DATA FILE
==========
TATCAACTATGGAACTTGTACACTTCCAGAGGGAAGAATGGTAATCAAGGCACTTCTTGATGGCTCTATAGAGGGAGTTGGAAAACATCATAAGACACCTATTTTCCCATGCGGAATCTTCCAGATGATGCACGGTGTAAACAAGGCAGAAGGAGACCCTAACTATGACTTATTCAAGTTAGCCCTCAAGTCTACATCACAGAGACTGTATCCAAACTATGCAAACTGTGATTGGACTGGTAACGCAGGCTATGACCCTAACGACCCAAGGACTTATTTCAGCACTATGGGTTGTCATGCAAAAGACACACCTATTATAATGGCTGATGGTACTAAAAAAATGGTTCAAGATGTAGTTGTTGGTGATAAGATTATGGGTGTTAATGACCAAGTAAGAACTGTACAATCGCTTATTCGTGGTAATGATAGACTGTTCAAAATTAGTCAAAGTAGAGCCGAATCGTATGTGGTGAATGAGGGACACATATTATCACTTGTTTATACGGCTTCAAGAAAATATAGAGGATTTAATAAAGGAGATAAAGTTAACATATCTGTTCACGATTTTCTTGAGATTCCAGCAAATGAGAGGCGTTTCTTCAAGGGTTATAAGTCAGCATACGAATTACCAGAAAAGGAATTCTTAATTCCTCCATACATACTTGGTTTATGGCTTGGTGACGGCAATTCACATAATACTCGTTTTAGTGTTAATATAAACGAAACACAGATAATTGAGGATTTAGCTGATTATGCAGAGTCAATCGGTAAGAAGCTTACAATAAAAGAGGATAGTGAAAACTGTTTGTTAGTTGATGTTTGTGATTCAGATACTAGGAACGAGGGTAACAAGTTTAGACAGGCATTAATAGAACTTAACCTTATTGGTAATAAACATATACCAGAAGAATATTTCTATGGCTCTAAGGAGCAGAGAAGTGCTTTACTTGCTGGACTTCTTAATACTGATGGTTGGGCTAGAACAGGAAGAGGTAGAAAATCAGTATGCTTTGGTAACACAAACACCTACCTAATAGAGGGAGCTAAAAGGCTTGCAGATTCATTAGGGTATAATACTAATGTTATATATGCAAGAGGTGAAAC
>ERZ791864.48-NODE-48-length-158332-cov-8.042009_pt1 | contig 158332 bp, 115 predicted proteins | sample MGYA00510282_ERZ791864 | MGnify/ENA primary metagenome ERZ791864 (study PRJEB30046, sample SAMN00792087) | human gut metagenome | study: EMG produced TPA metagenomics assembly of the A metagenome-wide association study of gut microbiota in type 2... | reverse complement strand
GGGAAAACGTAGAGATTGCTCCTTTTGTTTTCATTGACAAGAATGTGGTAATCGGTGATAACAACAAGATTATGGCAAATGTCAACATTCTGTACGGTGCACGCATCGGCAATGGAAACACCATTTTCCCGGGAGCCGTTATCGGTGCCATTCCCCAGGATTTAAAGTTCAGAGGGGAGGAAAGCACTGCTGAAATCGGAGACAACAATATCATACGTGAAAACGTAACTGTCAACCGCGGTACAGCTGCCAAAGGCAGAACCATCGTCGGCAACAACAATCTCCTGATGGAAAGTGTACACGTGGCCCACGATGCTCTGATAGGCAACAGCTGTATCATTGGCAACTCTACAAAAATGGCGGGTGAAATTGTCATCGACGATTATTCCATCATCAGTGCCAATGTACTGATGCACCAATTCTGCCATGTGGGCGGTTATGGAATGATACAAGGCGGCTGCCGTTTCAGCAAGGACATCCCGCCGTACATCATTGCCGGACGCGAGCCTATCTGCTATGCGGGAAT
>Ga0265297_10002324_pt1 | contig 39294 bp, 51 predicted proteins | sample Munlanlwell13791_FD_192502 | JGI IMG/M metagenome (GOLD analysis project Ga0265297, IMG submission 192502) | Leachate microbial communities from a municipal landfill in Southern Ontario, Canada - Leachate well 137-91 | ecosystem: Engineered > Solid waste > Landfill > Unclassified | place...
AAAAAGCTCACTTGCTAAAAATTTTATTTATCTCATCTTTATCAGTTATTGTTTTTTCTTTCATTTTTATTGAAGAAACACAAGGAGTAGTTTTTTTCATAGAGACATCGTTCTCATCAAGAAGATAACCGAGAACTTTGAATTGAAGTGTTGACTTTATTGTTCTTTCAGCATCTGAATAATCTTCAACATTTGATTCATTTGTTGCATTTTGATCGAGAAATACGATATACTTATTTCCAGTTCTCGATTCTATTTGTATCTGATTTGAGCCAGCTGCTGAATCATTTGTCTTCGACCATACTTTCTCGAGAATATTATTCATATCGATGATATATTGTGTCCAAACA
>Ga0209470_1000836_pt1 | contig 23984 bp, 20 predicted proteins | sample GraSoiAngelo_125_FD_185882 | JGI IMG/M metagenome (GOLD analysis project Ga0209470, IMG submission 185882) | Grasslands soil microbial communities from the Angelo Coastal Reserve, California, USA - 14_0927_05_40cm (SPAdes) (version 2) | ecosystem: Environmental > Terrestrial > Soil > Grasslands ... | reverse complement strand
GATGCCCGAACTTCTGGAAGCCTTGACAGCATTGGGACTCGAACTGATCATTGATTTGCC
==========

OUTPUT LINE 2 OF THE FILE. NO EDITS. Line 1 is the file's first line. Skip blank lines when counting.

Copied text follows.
>ERZ791864.48-NODE-48-length-158332-cov-8.042009_pt1 | contig 158332 bp, 115 predicted proteins | sample MGYA00510282_ERZ791864 | MGnify/ENA primary metagenome ERZ791864 (study PRJEB30046, sample SAMN00792087) | human gut metagenome | study: EMG produced TPA metagenomics assembly of the A metagenome-wide association study of gut microbiota in type 2... | reverse complement strand